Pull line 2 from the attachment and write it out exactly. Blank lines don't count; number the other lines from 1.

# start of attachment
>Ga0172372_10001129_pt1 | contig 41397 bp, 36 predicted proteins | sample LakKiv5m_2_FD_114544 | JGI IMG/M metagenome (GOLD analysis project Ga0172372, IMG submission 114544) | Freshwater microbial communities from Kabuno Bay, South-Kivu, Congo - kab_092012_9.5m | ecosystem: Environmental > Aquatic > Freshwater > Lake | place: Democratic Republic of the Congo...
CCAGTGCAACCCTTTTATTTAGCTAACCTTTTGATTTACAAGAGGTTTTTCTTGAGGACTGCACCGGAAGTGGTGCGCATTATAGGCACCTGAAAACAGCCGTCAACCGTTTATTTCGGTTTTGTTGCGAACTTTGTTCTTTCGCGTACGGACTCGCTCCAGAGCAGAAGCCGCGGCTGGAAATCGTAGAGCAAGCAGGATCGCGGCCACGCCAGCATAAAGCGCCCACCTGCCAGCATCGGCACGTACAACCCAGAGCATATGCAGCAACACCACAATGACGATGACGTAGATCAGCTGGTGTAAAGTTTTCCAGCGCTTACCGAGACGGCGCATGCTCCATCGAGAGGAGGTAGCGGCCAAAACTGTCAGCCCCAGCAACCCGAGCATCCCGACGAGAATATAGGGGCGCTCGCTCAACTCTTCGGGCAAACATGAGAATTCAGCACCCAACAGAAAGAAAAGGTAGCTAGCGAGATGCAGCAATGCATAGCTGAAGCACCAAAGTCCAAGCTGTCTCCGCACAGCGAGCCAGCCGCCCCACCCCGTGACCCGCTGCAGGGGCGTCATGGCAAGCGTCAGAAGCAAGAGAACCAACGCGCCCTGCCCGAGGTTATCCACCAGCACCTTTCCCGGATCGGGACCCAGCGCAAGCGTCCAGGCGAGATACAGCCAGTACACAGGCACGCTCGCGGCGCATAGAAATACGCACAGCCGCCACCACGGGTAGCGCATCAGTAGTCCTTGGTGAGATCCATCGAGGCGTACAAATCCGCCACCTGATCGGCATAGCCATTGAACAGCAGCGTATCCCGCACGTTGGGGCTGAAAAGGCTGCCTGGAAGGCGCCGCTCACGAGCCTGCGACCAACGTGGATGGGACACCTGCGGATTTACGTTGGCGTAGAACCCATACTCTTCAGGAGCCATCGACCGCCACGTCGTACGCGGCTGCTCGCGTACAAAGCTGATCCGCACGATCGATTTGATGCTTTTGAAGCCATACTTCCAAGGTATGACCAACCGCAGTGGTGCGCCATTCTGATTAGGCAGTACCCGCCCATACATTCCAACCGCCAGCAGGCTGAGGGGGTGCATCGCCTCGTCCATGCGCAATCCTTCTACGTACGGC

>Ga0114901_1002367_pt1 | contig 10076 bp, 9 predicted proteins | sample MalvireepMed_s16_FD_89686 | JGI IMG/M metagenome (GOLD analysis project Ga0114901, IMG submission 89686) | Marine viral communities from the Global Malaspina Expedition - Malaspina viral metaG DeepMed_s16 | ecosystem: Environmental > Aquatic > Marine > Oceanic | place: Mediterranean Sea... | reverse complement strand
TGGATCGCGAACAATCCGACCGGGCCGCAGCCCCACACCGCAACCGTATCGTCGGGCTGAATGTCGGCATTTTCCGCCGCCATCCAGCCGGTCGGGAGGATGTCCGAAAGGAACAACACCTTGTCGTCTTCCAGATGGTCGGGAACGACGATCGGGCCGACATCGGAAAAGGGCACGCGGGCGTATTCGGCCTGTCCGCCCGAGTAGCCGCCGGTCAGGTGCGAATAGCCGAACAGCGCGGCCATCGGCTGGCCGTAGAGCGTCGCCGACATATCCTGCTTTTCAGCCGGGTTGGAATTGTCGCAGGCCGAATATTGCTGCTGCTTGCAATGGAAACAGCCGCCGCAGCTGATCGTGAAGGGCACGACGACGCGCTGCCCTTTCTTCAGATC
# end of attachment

CCAGTGCAACCCTTTTATTTAGCTAACCTTTTGATTTACAAGAGGTTTTTCTTGAGGACTGCACCGGAAGTGGTGCGCATTATAGGCACCTGAAAACAGCCGTCAACCGTTTATTTCGGTTTTGTTGCGAACTTTGTTCTTTCGCGTACGGACTCGCTCCAGAGCAGAAGCCGCGGCTGGAAATCGTAGAGCAAGCAGGATCGCGGCCACGCCAGCATAAAGCGCCCACCTGCCAGCATCGGCACGTACAACCCAGAGCATATGCAGCAACACCACAATGACGATGACGTAGATCAGCTGGTGTAAAGTTTTCCAGCGCTTACCGAGACGGCGCATGCTCCATCGAGAGGAGGTAGCGGCCAAAACTGTCAGCCCCAGCAACCCGAGCATCCCGACGAGAATATAGGGGCGCTCGCTCAACTCTTCGGGCAAACATGAGAATTCAGCACCCAACAGAAAGAAAAGGTAGCTAGCGAGATGCAGCAATGCATAGCTGAAGCACCAAAGTCCAAGCTGTCTCCGCACAGCGAGCCAGCCGCCCCACCCCGTGACCCGCTGCAGGGGCGTCATGGCAAGCGTCAGAAGCAAGAGAACCAACGCGCCCTGCCCGAGGTTATCCACCAGCACCTTTCCCGGATCGGGACCCAGCGCAAGCGTCCAGGCGAGATACAGCCAGTACACAGGCACGCTCGCGGCGCATAGAAATACGCACAGCCGCCACCACGGGTAGCGCATCAGTAGTCCTTGGTGAGATCCATCGAGGCGTACAAATCCGCCACCTGATCGGCATAGCCATTGAACAGCAGCGTATCCCGCACGTTGGGGCTGAAAAGGCTGCCTGGAAGGCGCCGCTCACGAGCCTGCGACCAACGTGGATGGGACACCTGCGGATTTACGTTGGCGTAGAACCCATACTCTTCAGGAGCCATCGACCGCCACGTCGTACGCGGCTGCTCGCGTACAAAGCTGATCCGCACGATCGATTTGATGCTTTTGAAGCCATACTTCCAAGGTATGACCAACCGCAGTGGTGCGCCATTCTGATTAGGCAGTACCCGCCCATACATTCCAACCGCCAGCAGGCTGAGGGGGTGCATCGCCTCGTCCATGCGCAATCCTTCTACGTACGGC